KYIV/MOSCOW (Reuters) -- Russia has threatened to fine Ukraine for failing to buy enough gas in the first quarter, increasing pressure on its neighbor at a time when the World Bank said Kyiv's economy was contracting fast.
Aleksei Miller, chief executive of Russia's state-run gas giant Gazprom, told Reuters the corporation was in talks with Ukrainian counterparts over possible sanctions over lower than agreed gas imports.
"We are discussing this with our Ukrainian colleagues. This is spelt out in our agreements," he said.
The threat dealt a further blow to Ukraine, which is facing growing anger sparked by the authorities' handling of the economic crisis and political wrangling over the date of the next presidential election.
Gazprom had previously said it would not impose fines, in recognition of Ukraine's dire financial plight.
Russia's apparent rethink comes after Ukraine's leaders -- squeezed between traditional loyalty to former Soviet master Moscow and a desire to move closer to the West -- angered the Kremlin by signing an agreement in Brussels to overhaul Ukraine's ageing pipeline network.
Russia, which supplies a fifth of Europe's gas needs through Ukraine's pipelines, was furious that it had not been consulted.
Ukraine's state energy company Naftogaz said on April 7 it had paid its March gas bill to Gazprom.
Analysts believe that although the gas bill is set to decline as gas prices get adjusted to oil with a lag of six to nine months, it is only a matter of time before cash-strapped Ukraine runs out of the money it needs to pay Gazprom.
Adding to Kyiv's woes, the World Bank predicted on April 7 that Ukraine's economy would contract by 9 percent this year, rather than the 4 percent it had forecast before.
Things could get worse, it added.
"We...still see downside risks to this forecast should the external environment deteriorate further and/or the authorities delay critical anti-crisis steps...." the bank said.
"To face the current economic downturn, slow the trend of rising unemployment, and lay the foundations for a quick economic recovery, a comprehensive, interlinked and consistent anticrisis program...is urgently needed in Ukraine."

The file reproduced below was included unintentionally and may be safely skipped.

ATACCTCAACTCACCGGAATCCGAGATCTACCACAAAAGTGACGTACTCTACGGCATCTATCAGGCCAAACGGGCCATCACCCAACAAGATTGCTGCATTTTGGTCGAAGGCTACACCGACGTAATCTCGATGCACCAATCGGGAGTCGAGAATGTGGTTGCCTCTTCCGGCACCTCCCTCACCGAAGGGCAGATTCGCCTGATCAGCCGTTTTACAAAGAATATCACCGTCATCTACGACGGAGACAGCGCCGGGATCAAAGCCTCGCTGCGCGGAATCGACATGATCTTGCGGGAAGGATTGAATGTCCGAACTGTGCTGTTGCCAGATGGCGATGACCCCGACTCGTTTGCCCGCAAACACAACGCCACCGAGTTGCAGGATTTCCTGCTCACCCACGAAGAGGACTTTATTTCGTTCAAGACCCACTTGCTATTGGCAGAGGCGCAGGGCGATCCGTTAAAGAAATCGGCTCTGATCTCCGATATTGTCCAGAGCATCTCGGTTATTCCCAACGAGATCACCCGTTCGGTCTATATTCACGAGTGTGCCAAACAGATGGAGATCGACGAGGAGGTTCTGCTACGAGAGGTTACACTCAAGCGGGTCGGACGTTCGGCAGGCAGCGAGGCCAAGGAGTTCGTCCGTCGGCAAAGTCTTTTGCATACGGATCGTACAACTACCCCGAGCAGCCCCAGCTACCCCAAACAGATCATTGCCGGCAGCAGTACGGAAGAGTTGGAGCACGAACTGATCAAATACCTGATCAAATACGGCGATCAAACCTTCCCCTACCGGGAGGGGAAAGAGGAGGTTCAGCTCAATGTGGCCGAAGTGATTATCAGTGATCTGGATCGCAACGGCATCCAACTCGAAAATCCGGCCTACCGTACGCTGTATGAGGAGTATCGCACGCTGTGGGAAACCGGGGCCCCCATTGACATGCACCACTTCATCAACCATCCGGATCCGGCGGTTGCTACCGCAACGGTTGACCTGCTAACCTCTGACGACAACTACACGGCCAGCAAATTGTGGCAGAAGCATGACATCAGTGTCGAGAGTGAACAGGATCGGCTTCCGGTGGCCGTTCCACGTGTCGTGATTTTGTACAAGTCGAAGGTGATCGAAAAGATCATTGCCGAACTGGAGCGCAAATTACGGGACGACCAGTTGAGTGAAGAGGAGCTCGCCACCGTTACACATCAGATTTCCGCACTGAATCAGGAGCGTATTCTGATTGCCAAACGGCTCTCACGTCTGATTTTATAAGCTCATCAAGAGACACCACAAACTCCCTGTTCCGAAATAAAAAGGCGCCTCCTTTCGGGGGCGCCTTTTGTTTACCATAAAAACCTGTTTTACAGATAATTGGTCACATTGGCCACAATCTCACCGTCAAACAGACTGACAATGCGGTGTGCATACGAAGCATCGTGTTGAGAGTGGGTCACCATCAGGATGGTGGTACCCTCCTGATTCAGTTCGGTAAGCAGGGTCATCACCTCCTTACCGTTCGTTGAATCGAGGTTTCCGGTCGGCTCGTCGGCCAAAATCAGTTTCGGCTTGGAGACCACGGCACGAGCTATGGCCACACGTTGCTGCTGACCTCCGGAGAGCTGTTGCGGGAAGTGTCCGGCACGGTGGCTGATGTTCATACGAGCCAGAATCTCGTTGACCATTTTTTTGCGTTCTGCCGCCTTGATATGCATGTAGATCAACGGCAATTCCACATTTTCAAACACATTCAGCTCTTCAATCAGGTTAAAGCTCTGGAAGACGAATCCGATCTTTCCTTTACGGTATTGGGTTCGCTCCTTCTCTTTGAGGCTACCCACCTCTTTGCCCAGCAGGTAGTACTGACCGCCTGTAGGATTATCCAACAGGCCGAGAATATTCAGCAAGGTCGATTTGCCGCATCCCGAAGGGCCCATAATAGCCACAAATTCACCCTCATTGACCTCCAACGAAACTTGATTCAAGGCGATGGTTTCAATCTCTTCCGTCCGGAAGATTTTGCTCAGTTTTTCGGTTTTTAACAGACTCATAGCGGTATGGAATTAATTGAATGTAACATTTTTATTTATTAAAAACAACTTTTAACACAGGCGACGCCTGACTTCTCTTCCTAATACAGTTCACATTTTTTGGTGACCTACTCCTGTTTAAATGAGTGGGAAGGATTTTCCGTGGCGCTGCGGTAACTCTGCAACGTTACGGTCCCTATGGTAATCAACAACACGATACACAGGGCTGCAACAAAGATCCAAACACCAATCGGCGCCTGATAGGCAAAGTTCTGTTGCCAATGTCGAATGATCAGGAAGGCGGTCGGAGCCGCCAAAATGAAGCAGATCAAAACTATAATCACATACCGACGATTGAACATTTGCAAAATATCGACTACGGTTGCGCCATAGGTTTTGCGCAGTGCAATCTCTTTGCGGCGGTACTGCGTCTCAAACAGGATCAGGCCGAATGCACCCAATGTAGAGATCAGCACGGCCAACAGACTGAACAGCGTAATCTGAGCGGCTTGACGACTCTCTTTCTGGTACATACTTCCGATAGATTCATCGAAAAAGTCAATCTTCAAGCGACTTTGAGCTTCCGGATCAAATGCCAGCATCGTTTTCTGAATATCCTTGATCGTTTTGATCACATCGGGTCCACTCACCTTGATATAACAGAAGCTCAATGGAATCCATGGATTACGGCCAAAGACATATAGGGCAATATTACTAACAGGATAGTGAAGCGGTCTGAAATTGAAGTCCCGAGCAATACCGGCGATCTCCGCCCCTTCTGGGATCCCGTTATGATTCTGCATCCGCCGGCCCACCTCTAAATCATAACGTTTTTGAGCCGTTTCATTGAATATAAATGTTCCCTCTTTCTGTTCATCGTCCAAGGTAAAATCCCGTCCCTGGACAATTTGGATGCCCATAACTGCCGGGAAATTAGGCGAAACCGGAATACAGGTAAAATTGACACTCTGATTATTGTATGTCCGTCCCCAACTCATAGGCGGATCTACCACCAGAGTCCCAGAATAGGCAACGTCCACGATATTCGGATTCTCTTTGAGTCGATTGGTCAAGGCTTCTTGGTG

The bank also predicted that inflation, fuelled by a big devaluation of the hryvnya currency, would spiral to 16.4 percent this year against an earlier forecast of 13.6 percent. Inflation last year was even higher at 22.3 percent.
Ukraine's fractious politicians have yet to agree on putting in place a comprehensive anticrisis program quickly. Its leaders cannot even agree when to have the next presidential vote -- whether to hold it in October or January.
The International Monetary Fund has promised to send a mission this week to discuss the resumption of crisis lending, suspended after Kyiv's failure to enact sufficiently comprehensive anticrisis measures.
The main opposition party held its biggest rally in two years on April 6 in the capital, demanding the resignation of the country's leaders for failing to tackle the crisis.
Meanwhile, Russia sees an opportunity to increase its leverage in its former Soviet vassal.
Moscow has been dangling the prospect of a $5 billion stabilization loan to Ukraine but told Kyiv last month it would not negotiate further until the Brussels gas deal was clarified.
Moscow has been also working hard to persuade the European Union to rethink the pipeline overhaul deal with Kyiv.
"I think what was recently agreed upon in Brussels should once again be reexamined critically. We must find a solution that includes Russia," Germany's Economy Minister Karl-Theodor Zu Guttenberg told reporters on a visit to Moscow on April 7.